The Unwanted

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U.S. horse organizations and individual horse owners and breeders are generally mindful of their responsibilities to breed, use and care for their horses, whether involved in racing, showing, or recreation. Nonetheless, tens of thousands of horses end their days unwanted, unneeded, or unusable. These are so-called “unwanted horses.” The Unwanted Horse Coalition (UHC) was established to educate and guide current and future horsemen and women on what it means to “own responsibly.”

No accurate figures document how many unwanted horses actually exist. But, it’s clear that the number of unwanted horses exceeds the resources currently available to accommodate them. The estimated cost of providing basic care for a horse ranges from $1,800 to $2,400 annually. Currently, there are not enough volunteers, funding resources, or placement opportunities for all of the unwanted horses. As a result, tens of thousands of horses that could be classified as unwanted are being sent to processing facilities in the U.S., Canada, and Mexico each year.

By definition, an “unwanted horse” is one that that is no longer wanted by its current owner because it is old, injured, unmanageable, sick, or fails to meet its owner’s needs or expectations. Unwanted horses can be of any age, sex, breed, color, or disposition. Some have non-life-threatening but manageable medical conditions, while others suffer from various ailments that affect their long-term quality of life. Some have behavioral issues and are dangerous to themselves, other horses, and humans, or are feral and unadoptable. Some are normal, perfectly healthy animals without vice or health condition.

The UHC, a broad alliance of equine organizations that have joined together under the American Horse Council, is concerned that some horses may slip through the various safety nets within the equine industry. Too many owners are unaware of, or do not give enough thought to, the available options, services, and assistance available to help them ensure that their horses have caring and humane support throughout their lives. The mission of the Unwanted Horse Coalition is to reduce the number of unwanted horses and to improve their welfare through education and the efforts of organizations committed to the health, safety, and responsible care and disposition of these horses.

The Unwanted Horse Coalition is committed to helping unwanted horses by:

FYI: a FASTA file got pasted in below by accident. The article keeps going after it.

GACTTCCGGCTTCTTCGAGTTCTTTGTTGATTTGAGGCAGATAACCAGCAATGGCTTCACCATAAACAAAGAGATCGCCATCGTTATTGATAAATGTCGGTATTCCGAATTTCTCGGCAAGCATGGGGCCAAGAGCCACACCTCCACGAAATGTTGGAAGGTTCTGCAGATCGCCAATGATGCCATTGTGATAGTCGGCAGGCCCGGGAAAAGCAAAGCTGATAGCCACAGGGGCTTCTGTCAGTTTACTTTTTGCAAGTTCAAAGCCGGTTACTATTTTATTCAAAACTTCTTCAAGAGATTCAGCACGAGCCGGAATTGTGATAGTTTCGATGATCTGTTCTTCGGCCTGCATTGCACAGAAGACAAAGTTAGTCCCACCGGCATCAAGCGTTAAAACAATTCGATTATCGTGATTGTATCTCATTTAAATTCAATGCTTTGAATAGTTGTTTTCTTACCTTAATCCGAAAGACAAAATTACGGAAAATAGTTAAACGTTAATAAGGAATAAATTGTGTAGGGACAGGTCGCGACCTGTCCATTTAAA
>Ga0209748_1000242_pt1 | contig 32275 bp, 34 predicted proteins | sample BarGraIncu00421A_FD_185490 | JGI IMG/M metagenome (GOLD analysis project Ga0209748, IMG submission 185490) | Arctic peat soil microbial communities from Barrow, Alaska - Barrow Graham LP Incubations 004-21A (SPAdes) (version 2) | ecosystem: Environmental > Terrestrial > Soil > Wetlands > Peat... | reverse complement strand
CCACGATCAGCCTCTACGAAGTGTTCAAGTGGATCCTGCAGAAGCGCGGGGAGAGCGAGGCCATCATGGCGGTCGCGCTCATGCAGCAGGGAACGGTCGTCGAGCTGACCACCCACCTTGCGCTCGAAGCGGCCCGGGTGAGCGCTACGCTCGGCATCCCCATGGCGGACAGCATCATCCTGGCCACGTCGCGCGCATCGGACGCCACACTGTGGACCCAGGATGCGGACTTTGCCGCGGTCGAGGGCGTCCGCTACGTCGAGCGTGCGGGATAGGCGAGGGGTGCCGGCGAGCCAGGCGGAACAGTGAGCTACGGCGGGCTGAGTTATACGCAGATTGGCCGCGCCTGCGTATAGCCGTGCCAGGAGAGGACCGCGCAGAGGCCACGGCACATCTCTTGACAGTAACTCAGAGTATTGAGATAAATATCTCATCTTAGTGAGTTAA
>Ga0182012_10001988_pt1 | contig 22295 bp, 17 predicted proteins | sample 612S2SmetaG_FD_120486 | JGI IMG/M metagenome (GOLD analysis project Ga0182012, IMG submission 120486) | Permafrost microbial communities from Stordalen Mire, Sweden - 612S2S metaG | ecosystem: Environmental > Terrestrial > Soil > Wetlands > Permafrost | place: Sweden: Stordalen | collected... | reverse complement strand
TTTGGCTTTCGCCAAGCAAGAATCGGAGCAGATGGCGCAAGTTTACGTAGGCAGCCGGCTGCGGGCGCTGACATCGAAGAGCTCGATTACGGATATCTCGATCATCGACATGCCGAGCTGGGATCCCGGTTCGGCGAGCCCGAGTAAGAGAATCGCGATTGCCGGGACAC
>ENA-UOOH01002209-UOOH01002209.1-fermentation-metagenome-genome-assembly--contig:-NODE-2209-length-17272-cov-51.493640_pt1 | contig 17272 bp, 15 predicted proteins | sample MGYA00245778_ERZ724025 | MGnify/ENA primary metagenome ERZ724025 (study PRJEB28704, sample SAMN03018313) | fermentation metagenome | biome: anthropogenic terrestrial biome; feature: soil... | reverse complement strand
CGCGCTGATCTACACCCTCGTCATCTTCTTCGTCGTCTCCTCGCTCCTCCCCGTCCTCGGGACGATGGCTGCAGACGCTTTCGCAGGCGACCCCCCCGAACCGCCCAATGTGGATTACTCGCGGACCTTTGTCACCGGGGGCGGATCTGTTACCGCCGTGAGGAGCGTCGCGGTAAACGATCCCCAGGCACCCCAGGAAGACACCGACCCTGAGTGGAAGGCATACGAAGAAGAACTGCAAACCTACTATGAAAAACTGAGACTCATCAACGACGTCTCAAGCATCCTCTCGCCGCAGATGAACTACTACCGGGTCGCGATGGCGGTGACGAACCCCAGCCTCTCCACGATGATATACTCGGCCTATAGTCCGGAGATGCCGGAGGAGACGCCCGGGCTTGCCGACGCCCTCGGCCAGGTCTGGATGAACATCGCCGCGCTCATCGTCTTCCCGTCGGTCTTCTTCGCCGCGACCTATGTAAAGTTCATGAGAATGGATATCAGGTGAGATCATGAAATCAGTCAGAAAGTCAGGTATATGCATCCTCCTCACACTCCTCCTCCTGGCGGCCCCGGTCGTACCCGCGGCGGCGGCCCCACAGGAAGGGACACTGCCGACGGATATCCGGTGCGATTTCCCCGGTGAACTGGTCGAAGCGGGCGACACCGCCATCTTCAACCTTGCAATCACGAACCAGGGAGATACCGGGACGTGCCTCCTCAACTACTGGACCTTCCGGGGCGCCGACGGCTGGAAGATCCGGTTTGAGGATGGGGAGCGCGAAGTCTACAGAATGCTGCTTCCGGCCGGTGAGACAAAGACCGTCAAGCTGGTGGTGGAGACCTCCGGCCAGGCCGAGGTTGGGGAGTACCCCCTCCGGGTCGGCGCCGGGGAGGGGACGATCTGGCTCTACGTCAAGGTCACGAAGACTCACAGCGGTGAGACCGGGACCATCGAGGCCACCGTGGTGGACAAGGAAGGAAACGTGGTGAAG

• educating current and future horse owners on responsible ownership, proper care and breeding, and options available before a horse becomes unwanted;

• raising awareness of the issue and its consequences to horses and the horse industry;

• reducing the number of un­wanted horses and working toward eliminating the problem;

• ensuring that horses are treated humanely and with dignity;

• facilitating the exchange of information on adoption, care, and alternative careers;

• providing information on end-of-life decisions, including veterinary decisions, euthanasia, and disposal; and

• explaining the issue through presentations at industry gatherings, such as symposiums and horse fairs.

By educating existing and potential owners, breeders, sellers, and horse organizations about the long-term responsibilities of owning and caring for horses, and focusing on opportunities available for these horses, such as retirement, retraining, new careers or uses, donation, and euthanasia, the coalition hopes to help horses before they become unwanted. The UHC hopes to utilize industry resources to put owners of these horses in touch with individuals and facilities that will welcome them.

The UHC grew out of the 2005 American Association of Equine Practitioners’ (AAEP) Unwanted Horse Summit, held in Washington, D.C. Representatives from 25 equine industry groups and numerous individuals gathered to discuss the issue of the unwanted horse and chart a course of action for long-term solutions. A year later, the UHC found a new home under the auspices of the American Horse Council, a Washington, D.C.-based national association that represents all segments of the horse industry. The coalition is financially supported by the donations of member organizations as well as individual contributions.

The coalition’s website, www.unwantedhorsecoalition.org, launched this past spring, has information available on the issue of the unwanted horse along with an ever-expanding resource section dedicated to educational materials and news articles. A brochure highlighting the coalition and its endeavors is available online, to be joined soon by an ownership handbook, “Own Responsibly: Guidance for current and potential horse owners from the Unwanted Horse Coalition.” Hard copies of these resources are available by contacting the American Horse Council at (202) 296-4031.